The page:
Warmer weather means two things for your wardrobe: 1) it’s time to switch to clothes that make you feel cooler (easy); and 2) it’s time to start passing on the black and navy in favour of brighter shades (less so).
There’s a reason most men avoid vivid colours. They don’t want to look like a rainbow just threw upon them. If bread-and-butter hues like black, grey and navy are ‘safe’, then bolder ones like yellow and red are, in sartorial terms, asking for trouble.
But, while colours may up the ante in terms of risk, they also provide a way of not looking like Captain Obvious every time you change out of your birthday suit. And, if you get really clever with the old colour wheel and seek out the shades which suit your skin tone, you stand to instantly look more attractive. Nifty, eh?
To help you navigate the pitfalls of an expanding palette, we’ve tapped the expert knowledge of the men who dress well for a living. It’s time to lighten up.
Once considered as masculine as Bear Grylls on steroids, pink only gained its feminine status in the early 20th century. Since then it’s been championed by the likes of Barbie, Paris Hilton and Becky in HR who loves her glittery feather pen. A new more open-minded generation of men has, however, chosen to ignore this and are diving head-first into millennial pink.
First things first, we’re not talking the bubblegum shade that covered your 12-year-old sister’s bedroom walls. Millennial pink is all about the colour’s subtler guises: think peach, rose, blush and salmon.
“For casual attire, look for earthier, more washed-out pinks than vibrant takes,” says menswear creative Nas Abraham, who has worked with the likes of Hackett and Adidas. “Then combine them with olive tones, warm bronzes and browns, and [wear with] pale wash jeans or denim jackets to ground them.”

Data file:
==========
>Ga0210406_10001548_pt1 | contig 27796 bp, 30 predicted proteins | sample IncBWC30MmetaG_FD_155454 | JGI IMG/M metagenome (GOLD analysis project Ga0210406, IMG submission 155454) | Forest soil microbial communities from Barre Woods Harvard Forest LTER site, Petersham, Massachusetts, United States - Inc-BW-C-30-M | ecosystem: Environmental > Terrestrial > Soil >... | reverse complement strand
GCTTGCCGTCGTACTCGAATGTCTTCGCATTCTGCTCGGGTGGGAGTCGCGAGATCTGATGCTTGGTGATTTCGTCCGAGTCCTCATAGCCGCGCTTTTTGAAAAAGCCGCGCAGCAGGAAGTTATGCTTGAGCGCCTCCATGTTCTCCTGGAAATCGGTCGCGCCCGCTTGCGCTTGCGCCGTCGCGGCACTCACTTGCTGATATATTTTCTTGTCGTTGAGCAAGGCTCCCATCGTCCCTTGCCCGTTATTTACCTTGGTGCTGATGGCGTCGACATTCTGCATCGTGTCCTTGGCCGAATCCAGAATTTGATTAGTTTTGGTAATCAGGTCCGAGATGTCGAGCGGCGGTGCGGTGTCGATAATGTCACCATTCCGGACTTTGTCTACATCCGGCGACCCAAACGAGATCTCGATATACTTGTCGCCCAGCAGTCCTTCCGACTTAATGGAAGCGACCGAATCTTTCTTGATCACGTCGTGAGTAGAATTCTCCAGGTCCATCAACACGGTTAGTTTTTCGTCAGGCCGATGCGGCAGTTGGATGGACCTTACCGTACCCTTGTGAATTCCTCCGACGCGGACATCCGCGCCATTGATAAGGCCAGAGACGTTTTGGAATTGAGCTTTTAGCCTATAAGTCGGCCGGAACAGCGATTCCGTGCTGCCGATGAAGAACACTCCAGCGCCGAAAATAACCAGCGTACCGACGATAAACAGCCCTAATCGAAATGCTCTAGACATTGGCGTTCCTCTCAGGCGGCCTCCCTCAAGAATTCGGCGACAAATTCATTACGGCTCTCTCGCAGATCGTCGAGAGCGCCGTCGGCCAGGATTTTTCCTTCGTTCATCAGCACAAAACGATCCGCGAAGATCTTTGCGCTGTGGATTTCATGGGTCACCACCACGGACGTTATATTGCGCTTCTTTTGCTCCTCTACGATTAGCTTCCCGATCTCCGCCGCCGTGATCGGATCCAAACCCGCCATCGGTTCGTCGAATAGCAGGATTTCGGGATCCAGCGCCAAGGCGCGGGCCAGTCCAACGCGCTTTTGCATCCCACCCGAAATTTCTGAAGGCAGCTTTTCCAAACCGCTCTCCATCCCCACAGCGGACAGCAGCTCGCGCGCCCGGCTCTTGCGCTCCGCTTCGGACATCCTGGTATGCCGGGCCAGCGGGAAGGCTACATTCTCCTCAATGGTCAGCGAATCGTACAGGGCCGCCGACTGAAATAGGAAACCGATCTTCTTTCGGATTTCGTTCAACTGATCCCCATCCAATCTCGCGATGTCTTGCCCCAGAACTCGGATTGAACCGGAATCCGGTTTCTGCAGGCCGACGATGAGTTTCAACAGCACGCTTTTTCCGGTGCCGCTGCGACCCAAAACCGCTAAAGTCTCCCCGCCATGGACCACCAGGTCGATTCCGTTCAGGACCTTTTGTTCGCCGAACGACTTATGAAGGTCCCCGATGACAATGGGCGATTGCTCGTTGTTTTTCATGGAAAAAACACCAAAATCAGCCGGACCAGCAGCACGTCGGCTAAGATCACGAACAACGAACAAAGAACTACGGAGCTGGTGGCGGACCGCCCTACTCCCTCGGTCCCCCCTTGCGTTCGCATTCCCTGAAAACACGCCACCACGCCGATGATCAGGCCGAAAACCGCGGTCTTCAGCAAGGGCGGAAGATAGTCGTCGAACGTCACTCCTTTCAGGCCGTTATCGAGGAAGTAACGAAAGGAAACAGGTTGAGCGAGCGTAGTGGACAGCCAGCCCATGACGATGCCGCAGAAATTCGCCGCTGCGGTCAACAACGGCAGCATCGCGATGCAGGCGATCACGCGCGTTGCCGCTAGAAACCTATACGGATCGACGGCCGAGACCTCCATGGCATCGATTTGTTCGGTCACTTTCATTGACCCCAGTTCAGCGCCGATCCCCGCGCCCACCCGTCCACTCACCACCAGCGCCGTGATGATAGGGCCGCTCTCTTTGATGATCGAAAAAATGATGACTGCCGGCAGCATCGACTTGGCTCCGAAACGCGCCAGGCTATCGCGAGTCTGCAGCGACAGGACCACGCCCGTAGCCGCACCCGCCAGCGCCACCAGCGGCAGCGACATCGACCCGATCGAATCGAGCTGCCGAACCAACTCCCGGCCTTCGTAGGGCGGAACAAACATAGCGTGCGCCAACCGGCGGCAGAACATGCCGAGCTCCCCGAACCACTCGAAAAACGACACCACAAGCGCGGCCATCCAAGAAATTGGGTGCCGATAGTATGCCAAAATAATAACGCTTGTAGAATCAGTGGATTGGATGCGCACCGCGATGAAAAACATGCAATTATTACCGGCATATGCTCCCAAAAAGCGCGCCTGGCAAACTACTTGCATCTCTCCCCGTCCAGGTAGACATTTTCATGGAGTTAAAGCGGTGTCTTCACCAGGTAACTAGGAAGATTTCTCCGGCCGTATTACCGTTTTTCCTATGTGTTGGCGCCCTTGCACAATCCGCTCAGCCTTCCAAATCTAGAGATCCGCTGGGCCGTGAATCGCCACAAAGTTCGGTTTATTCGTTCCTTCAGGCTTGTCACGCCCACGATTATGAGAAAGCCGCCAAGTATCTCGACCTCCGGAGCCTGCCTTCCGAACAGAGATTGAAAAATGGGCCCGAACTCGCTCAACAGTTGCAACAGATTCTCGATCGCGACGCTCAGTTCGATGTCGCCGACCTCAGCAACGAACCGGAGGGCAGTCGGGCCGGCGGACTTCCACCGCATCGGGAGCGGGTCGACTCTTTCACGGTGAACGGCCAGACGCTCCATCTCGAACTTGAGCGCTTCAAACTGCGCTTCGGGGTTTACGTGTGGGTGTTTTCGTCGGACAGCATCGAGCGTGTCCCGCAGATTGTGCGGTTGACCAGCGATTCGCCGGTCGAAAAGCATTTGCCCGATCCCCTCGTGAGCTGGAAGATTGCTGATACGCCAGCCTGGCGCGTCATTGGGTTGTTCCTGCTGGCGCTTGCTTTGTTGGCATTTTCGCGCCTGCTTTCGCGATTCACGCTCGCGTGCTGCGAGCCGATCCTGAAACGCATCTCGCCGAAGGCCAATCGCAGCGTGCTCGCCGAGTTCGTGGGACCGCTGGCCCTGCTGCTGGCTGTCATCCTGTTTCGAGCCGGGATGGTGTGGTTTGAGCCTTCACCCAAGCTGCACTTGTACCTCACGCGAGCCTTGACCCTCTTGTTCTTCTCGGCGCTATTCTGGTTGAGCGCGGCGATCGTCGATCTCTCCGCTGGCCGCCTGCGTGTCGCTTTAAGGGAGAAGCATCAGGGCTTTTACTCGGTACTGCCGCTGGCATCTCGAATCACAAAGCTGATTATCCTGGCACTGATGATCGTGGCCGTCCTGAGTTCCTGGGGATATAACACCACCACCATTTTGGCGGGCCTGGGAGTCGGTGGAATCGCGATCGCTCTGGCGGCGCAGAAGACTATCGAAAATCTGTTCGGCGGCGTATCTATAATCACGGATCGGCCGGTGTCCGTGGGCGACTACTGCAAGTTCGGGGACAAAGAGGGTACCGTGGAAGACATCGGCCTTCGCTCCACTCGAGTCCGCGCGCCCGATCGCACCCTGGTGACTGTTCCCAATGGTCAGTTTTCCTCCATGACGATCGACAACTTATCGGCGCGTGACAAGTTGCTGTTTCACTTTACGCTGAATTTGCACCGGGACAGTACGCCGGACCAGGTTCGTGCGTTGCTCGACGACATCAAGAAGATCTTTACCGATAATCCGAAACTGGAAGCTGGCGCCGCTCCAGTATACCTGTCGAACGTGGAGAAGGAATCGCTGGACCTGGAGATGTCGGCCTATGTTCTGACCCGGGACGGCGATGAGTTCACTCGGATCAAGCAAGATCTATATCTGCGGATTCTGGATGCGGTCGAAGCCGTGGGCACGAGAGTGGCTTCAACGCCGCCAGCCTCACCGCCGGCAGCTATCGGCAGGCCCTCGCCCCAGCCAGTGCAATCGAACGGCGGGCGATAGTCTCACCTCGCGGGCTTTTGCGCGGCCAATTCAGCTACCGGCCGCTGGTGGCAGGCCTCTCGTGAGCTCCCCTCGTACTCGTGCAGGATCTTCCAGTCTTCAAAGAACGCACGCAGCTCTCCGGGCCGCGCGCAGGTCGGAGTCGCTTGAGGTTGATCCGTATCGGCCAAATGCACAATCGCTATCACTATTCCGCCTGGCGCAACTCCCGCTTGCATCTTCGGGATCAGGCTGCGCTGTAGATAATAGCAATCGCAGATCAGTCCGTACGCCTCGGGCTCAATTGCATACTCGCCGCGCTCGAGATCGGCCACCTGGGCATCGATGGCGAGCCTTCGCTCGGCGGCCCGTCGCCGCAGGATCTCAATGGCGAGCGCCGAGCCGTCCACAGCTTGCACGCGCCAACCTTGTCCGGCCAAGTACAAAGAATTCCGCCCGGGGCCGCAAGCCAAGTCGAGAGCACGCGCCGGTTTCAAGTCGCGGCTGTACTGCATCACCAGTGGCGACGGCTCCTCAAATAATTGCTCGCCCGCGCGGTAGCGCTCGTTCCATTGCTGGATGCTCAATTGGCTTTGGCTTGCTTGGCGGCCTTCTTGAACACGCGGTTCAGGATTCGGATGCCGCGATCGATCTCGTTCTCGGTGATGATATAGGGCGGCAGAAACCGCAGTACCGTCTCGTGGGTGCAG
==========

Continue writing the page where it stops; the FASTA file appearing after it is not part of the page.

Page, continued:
One of pink’s best assets is its versatility. A fine-gauge jumper or shirt sits easily with black or blue jeans, sand or navy shorts and even green chinos. Though you’ll want to swerve styling it with stark white unless you’re intentionally taking your style cues from TOWIE.
As with any brighter hue, it’s worth taking stock of your skin tone before taking the plunge. Guys with a darker complexion can wear most shades of pink, but those with fairer skin should opt for deeper variants to sidestep the washout effect.
Green might just be the new black. It’s almost as versatile as any other neutral, pairing well with everything from white and navy to yellow and pink. And because it’s not as loud or as traditionally gendered as some tones, it’s a lot easier to slip into your wardrobe.
New to green? Kick-off with a pale sage or military shade. It works well in basics like T-shirts or chinos, but a field jacket or pocketed overshirt in this colour is another no-brainer: the look is trending this season and, truth told, won’t ever really fall out of fashion thanks to its years of service, both armed and civilian. What’s more, they’re well worth the money. Throw over a white tee and pale, distressed jeans in spring and switch for sand chinos in high summer.
“I’m currently obsessed with building a wardrobe around greens and neutral colours as they feel effortless worn together,” says Billy Rainford, stylist at Harvey Nichols. “[But make sure] that you have other tones in your wardrobe to break down your outfit.” Stock up on light neutrals, deep reds and blues to make sage green go the extra mile.